Millions of Americans are facing eviction if Congress fails to act. The numbers range from an estimated 7 million to over 20 million, depending on various sources that will be the subject of an planned review of those claims by MHProNews.
References to those concerns are part of a new article on Vice by Edward Ongweso Jr that cites Manufactured Housing Institute (MHI) Member Frank Rolfe’s infamous Waffle House quote.
Ongweso asserts that Silicon Valley tech guru project Kibbo has “a dream that one day you will rent everything from them” adding that “TechCrunch reports that a San Francisco-based startup called Kibbo is aiming “to upgrade the American trailer park, making it a network of intentional communities for the remote-working, previously urban professionals.””
RV parks and “mobile home lots” are both mentioned in the new Vice article.
Per Vice, “The Kibbo vision features exclusive RV parks that resemble co-living and co-working spaces with amenities, food, gyms, and recreational facilities. On its website, Kibo says that “less than the cost of living in a studio apartment” (a $1,000 per month membership plus a $1,000 per month to rent a vehicle) they’ll give you a Mercedes Sprinter, a “network of home bases across the West” from Los Angeles and the Bay Area to Big Sur and Black Rock Desert, “essential groceries and provisions,” and, most importantly, “an inclusive, adventurous community.” Underpinning all this seems to be the belief that working from home is the future of work.”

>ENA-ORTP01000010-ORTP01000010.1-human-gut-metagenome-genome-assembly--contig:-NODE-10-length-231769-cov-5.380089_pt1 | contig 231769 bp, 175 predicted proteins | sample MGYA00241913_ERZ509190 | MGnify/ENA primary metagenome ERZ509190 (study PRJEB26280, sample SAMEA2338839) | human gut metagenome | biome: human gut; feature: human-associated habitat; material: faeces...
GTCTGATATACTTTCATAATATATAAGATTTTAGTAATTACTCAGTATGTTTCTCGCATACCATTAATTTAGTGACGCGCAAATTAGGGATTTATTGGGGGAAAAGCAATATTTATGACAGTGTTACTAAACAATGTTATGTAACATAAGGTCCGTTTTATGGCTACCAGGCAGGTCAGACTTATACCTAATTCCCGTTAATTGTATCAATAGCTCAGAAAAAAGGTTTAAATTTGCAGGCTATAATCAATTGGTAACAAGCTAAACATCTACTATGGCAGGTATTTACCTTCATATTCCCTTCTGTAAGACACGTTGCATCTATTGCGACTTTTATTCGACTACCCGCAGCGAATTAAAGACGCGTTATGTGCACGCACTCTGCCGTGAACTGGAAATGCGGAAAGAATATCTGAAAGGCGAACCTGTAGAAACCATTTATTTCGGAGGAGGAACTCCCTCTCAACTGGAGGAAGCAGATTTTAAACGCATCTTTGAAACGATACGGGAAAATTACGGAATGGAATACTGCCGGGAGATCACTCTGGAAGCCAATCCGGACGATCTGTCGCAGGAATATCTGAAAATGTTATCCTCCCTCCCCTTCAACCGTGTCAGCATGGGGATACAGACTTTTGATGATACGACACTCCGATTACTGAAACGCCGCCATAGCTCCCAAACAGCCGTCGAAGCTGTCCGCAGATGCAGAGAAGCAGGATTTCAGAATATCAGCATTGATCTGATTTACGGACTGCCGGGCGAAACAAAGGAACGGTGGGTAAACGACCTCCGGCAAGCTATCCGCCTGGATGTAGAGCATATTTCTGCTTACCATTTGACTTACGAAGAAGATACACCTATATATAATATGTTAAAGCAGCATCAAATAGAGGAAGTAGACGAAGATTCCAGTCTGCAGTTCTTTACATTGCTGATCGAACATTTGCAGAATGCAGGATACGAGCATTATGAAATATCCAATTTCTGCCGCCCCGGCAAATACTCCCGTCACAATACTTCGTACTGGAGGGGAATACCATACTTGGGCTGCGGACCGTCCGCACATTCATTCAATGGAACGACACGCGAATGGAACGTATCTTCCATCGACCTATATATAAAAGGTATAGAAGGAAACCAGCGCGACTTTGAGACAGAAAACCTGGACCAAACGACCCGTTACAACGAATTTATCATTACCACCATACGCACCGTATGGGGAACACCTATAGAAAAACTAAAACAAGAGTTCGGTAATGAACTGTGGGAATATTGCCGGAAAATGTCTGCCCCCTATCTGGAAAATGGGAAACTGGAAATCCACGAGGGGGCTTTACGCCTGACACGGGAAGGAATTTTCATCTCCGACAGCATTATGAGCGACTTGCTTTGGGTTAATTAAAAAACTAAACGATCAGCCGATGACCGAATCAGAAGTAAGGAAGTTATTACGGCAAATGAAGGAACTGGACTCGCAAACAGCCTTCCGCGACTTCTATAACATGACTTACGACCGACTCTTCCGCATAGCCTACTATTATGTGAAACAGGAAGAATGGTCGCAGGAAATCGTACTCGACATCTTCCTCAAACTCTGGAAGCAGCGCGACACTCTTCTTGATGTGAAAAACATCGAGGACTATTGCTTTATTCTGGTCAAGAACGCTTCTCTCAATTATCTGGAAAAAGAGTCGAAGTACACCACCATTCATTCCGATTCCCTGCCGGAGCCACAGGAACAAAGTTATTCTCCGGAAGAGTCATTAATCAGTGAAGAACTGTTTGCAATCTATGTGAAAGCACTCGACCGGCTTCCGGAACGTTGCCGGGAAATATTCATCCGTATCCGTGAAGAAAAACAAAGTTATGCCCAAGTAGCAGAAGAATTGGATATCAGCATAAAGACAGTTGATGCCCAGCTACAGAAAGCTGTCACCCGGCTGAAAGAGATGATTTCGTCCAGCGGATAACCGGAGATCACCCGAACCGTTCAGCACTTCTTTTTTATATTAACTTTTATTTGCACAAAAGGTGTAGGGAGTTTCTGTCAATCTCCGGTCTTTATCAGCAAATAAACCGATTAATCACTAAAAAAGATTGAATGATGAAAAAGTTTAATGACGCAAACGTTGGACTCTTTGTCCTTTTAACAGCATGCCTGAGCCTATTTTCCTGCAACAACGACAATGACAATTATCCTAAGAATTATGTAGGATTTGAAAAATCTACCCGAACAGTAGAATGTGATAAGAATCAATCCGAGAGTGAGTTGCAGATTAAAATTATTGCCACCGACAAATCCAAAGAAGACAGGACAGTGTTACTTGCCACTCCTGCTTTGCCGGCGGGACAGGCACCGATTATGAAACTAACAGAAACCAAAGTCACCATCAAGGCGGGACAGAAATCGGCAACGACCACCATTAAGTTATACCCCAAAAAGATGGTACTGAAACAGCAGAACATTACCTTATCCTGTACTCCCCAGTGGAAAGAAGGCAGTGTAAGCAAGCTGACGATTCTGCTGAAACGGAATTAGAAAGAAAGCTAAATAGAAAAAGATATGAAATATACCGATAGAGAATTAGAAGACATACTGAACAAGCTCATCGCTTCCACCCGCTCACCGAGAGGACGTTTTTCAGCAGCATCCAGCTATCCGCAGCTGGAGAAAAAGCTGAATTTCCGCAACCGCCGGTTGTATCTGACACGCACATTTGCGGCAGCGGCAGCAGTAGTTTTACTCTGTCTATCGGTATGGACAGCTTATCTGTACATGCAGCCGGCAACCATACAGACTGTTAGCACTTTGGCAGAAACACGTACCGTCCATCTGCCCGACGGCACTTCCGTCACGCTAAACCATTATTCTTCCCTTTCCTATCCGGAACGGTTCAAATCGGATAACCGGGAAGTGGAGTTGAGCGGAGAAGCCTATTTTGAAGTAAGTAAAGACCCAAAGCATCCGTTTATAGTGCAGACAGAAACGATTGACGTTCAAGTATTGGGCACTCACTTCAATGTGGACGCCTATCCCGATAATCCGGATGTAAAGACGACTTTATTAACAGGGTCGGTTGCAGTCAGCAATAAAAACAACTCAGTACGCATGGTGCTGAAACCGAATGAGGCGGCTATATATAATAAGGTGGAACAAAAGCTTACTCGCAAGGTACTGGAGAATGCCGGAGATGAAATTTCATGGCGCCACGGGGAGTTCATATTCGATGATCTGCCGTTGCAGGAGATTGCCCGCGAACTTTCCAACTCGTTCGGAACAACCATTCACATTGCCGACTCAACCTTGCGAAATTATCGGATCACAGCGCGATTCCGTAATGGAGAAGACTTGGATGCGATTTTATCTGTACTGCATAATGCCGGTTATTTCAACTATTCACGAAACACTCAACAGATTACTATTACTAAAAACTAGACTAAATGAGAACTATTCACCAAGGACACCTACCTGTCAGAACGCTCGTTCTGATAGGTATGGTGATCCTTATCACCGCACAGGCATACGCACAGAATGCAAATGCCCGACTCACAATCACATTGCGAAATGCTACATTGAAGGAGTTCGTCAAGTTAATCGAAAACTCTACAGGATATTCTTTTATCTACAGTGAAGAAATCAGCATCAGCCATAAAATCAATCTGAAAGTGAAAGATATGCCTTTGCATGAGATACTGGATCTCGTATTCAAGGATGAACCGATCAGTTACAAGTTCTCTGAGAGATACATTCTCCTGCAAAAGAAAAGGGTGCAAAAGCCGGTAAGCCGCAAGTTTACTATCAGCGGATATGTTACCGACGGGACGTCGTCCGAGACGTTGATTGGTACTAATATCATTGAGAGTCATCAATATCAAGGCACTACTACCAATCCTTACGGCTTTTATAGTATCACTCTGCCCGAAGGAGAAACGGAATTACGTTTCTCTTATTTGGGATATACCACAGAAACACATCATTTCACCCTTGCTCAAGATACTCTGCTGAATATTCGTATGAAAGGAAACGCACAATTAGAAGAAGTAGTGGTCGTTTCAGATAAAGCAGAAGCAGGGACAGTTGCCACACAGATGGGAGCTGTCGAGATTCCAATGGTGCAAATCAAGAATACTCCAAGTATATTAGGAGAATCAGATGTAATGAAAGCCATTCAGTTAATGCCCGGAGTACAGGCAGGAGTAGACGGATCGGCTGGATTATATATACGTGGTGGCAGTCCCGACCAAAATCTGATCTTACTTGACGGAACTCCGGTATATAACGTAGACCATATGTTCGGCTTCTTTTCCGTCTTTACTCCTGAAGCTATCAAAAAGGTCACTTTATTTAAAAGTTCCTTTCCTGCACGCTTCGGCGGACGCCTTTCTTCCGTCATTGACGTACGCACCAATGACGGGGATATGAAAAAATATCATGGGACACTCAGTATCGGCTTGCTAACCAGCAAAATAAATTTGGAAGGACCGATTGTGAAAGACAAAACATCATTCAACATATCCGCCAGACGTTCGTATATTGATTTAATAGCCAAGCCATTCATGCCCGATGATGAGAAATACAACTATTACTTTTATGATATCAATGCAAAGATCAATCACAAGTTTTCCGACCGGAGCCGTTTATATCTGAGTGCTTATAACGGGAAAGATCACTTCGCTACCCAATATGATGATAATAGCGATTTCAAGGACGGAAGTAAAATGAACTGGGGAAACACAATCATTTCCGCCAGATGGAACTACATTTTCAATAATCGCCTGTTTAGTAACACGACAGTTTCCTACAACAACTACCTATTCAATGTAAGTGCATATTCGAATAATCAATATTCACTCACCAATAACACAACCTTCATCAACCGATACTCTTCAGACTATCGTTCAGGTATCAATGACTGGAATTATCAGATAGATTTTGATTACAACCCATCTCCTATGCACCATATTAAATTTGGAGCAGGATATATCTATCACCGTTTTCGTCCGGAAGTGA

“Kibbo has Silicon Valley utopian urbanism in its DNA,” said Ongweso, who cites examples of tech gurus and giants like Google parent Alphabet and their somewhat similar concepts.
Ongweso says, “Alphabet’s Sidewalk Labs, another company concerned with the “urban experience,” created Intersection by leading a group of investors to acquire and merge two separate companies (Control Group and Titan Outdoor). For the past few years, Sidewalk Labs has been trying to make Toronto’s waterfront into a “smart city” by digitizing urban life in ways indistinguishable from privatization and creating infrastructure that doubles as surveillance. And after years of fierce criticism and pushback from residents and civil liberties groups, the project was finally abandoned.”